Tuesday, January 27, 2015

Three Great Multimedia Stories

Multimedia reporting is growing up, and these three stories offer readers, customers, and users, an engaging experience:

For "A Changing Mission", San Francisco Chronicle reporters spent eight months interviewing residents of 24th Street about the gentrification of the Mission District. The result? A collection of 13 stories, each offering a unique view of today's San Francisco.

"A Changing Mission" features photography, maps, video interviews, graphs and statistics. It's a great example of what's quickly becoming the standard approach to telling stories with multimedia.

Ditching the traditional lookbook, menswear brand Bush + Leavenworth created a photographic storybook that tells the fictional (and futuristic) story of Mason, a scientist who finds solace in his family's organic farm.

The presentation of Mason's story isn't especially different from the media's approach to multimedia storytelling (there's some parallax scrolling, plus writing and photography), but Bush + Leavenworth is noted for applying it to retail (although, one shouldn't be TOO surprised about this, considering the people behind B+L are largely professional animators and illustrators).

Customers that dig Mason's style can buy it directly through the website.

3. ME-MO Magazine

Available for the iPad, ME-MO Magazine (or "MEmory in MOtion") is the ultimate multimedia experience, and the closest thing to interactive journalism I've seen so far. The free demo (which can be downloaded via Apple's Newsstand) includes "States of Identity", a story that prompts readers to plug in their headphones, and navigate the story by tilting and turning their iPad.

Readers also have the option to skip this feature and scroll through content. However, creating an experience is where MEMO excels. MEMO is loaded with stunning photography, writing, maps, and sound; most of which are interactive in some sense.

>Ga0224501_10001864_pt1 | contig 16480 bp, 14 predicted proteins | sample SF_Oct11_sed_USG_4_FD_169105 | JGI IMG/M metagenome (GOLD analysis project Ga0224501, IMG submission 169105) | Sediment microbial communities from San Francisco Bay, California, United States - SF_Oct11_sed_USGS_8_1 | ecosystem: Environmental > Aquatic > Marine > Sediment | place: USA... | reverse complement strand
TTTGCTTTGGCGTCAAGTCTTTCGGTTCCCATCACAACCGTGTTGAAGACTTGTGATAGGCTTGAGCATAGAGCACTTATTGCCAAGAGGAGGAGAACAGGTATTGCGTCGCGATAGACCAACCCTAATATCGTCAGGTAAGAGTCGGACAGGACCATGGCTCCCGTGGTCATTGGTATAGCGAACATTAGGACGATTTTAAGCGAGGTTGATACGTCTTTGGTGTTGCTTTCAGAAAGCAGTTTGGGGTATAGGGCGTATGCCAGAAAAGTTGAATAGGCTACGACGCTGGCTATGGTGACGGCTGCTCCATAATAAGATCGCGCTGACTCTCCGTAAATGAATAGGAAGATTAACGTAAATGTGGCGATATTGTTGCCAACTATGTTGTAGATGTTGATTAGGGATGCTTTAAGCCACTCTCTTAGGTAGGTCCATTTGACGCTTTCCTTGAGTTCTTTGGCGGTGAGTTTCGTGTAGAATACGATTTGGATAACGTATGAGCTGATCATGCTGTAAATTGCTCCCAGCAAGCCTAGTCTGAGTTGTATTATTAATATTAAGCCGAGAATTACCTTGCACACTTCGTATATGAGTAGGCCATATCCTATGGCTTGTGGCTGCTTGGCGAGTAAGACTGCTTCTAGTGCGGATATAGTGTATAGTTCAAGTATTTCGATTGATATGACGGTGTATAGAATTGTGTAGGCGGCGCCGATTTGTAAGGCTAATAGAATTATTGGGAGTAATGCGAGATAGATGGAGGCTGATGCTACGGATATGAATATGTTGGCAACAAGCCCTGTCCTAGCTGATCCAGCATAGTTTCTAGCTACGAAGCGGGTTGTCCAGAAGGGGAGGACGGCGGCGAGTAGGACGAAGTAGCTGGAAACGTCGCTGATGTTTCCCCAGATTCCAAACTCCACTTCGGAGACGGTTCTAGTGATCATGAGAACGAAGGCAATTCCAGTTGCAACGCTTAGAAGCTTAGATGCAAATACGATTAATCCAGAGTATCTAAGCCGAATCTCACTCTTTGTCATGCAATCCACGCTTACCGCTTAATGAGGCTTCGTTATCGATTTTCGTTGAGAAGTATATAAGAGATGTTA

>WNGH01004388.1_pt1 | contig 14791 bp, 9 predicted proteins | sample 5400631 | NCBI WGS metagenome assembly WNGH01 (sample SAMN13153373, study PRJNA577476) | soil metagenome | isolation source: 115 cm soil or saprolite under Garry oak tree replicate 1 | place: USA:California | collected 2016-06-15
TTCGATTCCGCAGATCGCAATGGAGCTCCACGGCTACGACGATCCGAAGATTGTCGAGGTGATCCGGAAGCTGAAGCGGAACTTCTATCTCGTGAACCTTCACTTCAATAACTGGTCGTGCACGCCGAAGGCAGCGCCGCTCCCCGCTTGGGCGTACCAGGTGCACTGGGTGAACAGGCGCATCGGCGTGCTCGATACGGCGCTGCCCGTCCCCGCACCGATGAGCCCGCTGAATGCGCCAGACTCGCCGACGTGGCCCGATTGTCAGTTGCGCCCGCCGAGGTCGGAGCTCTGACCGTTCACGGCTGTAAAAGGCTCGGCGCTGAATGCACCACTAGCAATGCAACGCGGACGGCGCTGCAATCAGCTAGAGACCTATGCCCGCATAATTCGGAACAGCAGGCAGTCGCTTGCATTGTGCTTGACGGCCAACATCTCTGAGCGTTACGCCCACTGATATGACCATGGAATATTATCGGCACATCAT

The first issue of ME-MO Magazine is available for $10.00 through the app store, and a demo is available for free. For more information about the founding of MEMO, Time Magazine has a nice write-up here.

Wednesday, January 21, 2015

Reported.ly Launches, Covers #CharlieHebdo

Last month I dropped a link to Reported.ly, a social network newsroom that was soon to launch. Where other newsrooms may begin with a print publication and then use social media to share that same content (usually after the magazine or newspaper has already hit the stands), Reported.ly is meant to be a newsroom that's start-to-finish online.

Online, the Reported.ly team uses social media to chase and share leads (publicly), communicate with reporters covering the story in person (publicly), and then report directly back to readers; creating an instant stream of up-to-date news.

That's the goal. Reported.ly launched less than 48 hours before the Charlie Hebdo shooting, and the chaos was a "Baptism by Fire" for the team.

It thrills me that in keeping with their commitment to transparency, Reported.ly has written an article describing the process of covering Charlie Hebdo, and how they plan to improve that process in moving forward. I'm really excited to see how Reported.ly evolves throughout this year.

Read "Baptism By Fire: What We Learned Covering #CharlieHebdo On Our 3rd Day" by Reported.ly

Tuesday, January 20, 2015

An Argument for Multimedia Journalism

For the budding photojournalist navigating the waters of modern journalism, this is a thoughtful article to chew on. And I am chewing on it. There's been a greater push for online, multimedia stories that include not just writing and photography, but also video, interactive maps, and live streaming via Twitter, Instagram, and Facebook. Where one or two images used to summarize the contents of an entire story, readers seem to be craving more.

In a nutshell, "How Photography's 'Decisive Moment' Often Depicts an Incomplete View of Reality", by Fred Ritchin, comments on how some photojournalists have been accused of creating a simplified view of the world. It argues that, actually, the issue may lie in the rigid presentation of their work by publishers.

In all fairness, there's only so much detail one can glean from single photograph. Journalism's answer to this, so far, has been to forge the kitchen sink of storytelling, multimedia. These stories are, optimistically, more honest and, hopefully, more entertaining for the reader. And this editorial is a fair argument for it.